Baseball became an afterthought as Seth’s family struggled to come to terms with the fact he might not walk again.

“We were still not knowing for sure what was gonna happen,” Rob said.

“I lost sleep from it,” Devitt added. “I can only imagine Jordan and his parents. And what Seth was going through. That was tough.”

After two days of uncertainty, the family finally got good news: Seth would walk again.

“They were pretty optimistic when they got him,” Rob said. “It was just such a relief that he was going to be able to walk.

“Somebody was looking out for Seth that day. He was inches from death.”

But the line between walking and being paralyzed was a thin one.

“When they took him to the hospital, we found out that when I carried him outside, if he’d turned his neck, it would have sent bone spurs into his spinal cavity,” Jordan said. “That would have paralyzed him.”

Seth was never as worried as anyone else about a potential paralysis diagnosis.

“I never really thought I was going to be paralyzed,” he said. “I remember right when I fell, I moved my legs.”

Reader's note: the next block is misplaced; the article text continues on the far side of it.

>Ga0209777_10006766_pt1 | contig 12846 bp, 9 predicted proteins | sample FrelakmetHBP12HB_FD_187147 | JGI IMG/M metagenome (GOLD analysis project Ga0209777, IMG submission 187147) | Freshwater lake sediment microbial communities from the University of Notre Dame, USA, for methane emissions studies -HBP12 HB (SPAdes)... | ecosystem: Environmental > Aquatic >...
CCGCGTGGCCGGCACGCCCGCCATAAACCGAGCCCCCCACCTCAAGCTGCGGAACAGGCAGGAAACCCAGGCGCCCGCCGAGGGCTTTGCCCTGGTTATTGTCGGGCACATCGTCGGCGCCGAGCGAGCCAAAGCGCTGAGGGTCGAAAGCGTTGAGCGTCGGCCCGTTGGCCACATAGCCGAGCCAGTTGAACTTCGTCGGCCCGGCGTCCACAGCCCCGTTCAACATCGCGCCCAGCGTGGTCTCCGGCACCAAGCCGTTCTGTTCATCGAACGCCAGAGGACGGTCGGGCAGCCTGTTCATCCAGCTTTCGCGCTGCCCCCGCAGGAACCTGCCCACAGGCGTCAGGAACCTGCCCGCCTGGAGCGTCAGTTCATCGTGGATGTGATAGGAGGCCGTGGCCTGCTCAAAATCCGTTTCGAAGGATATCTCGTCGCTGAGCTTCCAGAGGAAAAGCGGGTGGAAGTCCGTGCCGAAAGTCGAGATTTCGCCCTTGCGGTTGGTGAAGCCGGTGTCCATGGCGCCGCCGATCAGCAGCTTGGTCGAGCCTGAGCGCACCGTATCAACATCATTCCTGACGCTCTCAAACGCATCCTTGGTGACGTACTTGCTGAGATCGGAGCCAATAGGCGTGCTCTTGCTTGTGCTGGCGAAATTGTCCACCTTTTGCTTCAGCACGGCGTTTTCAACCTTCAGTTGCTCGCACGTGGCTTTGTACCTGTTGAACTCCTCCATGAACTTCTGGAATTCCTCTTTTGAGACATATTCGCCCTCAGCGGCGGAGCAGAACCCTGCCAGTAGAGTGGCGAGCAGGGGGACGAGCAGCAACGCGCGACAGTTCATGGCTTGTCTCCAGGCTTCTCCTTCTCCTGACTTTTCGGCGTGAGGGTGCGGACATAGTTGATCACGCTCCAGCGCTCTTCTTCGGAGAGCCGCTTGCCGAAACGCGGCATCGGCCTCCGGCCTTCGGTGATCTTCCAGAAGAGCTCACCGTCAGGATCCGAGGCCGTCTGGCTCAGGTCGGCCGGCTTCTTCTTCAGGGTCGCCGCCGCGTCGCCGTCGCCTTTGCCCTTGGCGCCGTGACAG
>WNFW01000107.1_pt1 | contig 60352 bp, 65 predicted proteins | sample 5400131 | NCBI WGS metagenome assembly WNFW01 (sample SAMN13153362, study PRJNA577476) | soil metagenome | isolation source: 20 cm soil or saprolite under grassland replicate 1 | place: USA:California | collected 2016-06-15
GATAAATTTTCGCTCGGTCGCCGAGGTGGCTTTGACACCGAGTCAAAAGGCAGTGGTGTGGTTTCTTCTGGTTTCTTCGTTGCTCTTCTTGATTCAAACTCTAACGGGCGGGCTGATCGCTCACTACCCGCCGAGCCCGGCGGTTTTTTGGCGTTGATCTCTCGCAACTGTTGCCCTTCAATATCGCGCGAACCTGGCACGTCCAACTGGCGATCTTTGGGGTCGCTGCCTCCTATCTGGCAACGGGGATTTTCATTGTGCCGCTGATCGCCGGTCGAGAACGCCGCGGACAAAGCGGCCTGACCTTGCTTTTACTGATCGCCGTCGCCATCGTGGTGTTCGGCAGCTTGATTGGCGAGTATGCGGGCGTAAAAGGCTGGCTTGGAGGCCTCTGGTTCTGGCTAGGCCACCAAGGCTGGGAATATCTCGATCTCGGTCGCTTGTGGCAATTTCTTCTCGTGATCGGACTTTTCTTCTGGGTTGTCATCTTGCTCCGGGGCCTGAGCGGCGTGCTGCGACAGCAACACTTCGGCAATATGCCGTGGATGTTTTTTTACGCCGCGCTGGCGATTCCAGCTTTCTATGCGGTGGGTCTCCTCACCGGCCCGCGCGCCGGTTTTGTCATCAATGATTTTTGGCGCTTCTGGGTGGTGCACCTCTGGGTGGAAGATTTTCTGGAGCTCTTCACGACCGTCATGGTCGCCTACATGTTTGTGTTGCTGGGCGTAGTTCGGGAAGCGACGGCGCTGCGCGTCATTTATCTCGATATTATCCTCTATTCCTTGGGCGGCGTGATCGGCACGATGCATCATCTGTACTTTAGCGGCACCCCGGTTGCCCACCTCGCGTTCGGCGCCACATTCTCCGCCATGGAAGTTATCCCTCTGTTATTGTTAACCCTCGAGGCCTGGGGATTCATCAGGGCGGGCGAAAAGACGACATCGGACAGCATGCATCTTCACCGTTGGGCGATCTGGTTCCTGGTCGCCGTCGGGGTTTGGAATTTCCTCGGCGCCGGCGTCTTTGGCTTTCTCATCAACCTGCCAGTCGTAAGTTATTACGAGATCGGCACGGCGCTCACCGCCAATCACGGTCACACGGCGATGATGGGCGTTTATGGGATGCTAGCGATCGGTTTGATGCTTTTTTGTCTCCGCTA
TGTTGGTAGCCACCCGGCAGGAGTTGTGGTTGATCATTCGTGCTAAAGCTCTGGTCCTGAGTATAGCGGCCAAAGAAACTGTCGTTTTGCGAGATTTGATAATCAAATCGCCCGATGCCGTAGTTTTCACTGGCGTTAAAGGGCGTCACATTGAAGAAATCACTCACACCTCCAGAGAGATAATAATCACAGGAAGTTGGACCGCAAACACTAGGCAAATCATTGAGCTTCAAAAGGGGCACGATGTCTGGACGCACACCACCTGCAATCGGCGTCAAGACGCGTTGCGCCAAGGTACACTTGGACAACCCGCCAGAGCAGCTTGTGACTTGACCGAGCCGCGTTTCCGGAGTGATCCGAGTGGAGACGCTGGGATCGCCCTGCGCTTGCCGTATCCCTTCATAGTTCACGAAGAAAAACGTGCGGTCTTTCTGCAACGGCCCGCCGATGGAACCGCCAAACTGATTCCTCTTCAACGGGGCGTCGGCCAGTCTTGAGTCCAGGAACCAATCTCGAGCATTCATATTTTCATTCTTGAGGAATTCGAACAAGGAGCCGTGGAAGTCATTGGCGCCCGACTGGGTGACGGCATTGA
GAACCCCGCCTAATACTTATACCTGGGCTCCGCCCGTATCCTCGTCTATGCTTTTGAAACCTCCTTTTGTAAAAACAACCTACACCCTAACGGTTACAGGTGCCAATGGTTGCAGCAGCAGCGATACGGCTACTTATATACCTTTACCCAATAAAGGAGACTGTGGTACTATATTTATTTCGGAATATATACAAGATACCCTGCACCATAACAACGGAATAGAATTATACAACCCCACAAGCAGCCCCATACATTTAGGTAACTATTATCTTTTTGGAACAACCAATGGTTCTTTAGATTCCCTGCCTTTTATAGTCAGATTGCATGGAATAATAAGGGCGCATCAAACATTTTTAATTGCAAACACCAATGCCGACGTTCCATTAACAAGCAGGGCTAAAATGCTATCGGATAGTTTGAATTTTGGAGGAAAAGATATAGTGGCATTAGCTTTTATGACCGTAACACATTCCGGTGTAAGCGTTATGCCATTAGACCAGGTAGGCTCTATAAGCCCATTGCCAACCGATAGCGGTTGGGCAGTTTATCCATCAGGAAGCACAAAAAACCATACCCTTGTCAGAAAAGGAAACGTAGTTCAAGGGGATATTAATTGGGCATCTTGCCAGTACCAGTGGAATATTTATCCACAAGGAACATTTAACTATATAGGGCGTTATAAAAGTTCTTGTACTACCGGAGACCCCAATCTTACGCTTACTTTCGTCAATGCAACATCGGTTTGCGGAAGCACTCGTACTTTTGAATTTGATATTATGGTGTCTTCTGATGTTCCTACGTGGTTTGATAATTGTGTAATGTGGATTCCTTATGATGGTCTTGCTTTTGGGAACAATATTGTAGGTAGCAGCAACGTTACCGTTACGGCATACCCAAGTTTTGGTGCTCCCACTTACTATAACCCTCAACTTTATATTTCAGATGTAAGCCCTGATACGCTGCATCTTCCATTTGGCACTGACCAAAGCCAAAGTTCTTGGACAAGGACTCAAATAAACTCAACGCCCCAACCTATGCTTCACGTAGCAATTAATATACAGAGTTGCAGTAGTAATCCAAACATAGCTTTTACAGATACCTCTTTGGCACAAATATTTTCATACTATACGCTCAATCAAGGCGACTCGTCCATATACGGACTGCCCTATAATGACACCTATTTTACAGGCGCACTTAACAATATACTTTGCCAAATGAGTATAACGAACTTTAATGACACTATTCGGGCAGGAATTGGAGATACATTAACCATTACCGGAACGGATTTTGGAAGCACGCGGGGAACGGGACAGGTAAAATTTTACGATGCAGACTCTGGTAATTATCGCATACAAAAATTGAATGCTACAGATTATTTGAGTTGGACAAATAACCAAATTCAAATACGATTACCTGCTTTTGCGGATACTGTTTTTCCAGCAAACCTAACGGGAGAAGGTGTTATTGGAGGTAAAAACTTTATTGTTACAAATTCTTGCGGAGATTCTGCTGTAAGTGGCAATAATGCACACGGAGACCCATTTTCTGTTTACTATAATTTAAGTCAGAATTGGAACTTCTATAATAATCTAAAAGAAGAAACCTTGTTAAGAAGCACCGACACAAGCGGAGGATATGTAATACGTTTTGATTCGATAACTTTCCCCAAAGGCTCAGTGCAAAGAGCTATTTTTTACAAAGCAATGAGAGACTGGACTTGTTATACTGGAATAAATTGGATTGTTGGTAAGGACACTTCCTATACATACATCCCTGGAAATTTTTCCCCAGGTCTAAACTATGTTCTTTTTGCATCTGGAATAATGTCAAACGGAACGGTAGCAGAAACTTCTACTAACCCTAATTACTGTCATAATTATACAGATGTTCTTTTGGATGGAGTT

It wasn’t the first time Seth had a scare like that. As a 12-year-old, he broke his back playing football, fracturing a vertebrae in the center of his back.

“Most people don’t go through either,” Rob said.

With the family reassured that Seth would be able to walk again, the focus went back to baseball.

“Just seeing him in that situation, you don’t have baseball on your mind but you do,” KSS coach Dave Neet said. “And probably more for his sake than for anything. Baseball is such a big part of his life. You hate to see it get taken away from a kid like that.”

Rob Green agreed.

“We have put countless months every year into baseball,” Rob said. “Their mother is into it, I’m into it. It has become our bonding agent.”